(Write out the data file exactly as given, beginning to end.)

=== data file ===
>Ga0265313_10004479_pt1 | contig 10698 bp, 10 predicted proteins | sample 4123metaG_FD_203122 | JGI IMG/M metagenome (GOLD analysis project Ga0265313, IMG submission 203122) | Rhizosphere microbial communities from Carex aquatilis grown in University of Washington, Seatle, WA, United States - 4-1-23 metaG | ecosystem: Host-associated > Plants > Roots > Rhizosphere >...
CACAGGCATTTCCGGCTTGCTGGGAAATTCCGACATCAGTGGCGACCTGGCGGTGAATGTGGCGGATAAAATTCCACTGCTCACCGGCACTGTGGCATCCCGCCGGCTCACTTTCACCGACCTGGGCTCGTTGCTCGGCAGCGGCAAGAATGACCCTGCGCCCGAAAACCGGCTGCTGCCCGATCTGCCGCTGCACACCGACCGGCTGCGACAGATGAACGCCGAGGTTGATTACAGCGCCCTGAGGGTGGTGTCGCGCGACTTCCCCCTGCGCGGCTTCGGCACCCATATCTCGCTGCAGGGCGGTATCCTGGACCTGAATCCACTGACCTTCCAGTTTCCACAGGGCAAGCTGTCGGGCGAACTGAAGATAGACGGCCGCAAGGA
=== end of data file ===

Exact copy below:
>Ga0265313_10004479_pt1 | contig 10698 bp, 10 predicted proteins | sample 4123metaG_FD_203122 | JGI IMG/M metagenome (GOLD analysis project Ga0265313, IMG submission 203122) | Rhizosphere microbial communities from Carex aquatilis grown in University of Washington, Seatle, WA, United States - 4-1-23 metaG | ecosystem: Host-associated > Plants > Roots > Rhizosphere >...
CACAGGCATTTCCGGCTTGCTGGGAAATTCCGACATCAGTGGCGACCTGGCGGTGAATGTGGCGGATAAAATTCCACTGCTCACCGGCACTGTGGCATCCCGCCGGCTCACTTTCACCGACCTGGGCTCGTTGCTCGGCAGCGGCAAGAATGACCCTGCGCCCGAAAACCGGCTGCTGCCCGATCTGCCGCTGCACACCGACCGGCTGCGACAGATGAACGCCGAGGTTGATTACAGCGCCCTGAGGGTGGTGTCGCGCGACTTCCCCCTGCGCGGCTTCGGCACCCATATCTCGCTGCAGGGCGGTATCCTGGACCTGAATCCACTGACCTTCCAGTTTCCACAGGGCAAGCTGTCGGGCGAACTGAAGATAGACGGCCGCAAGGA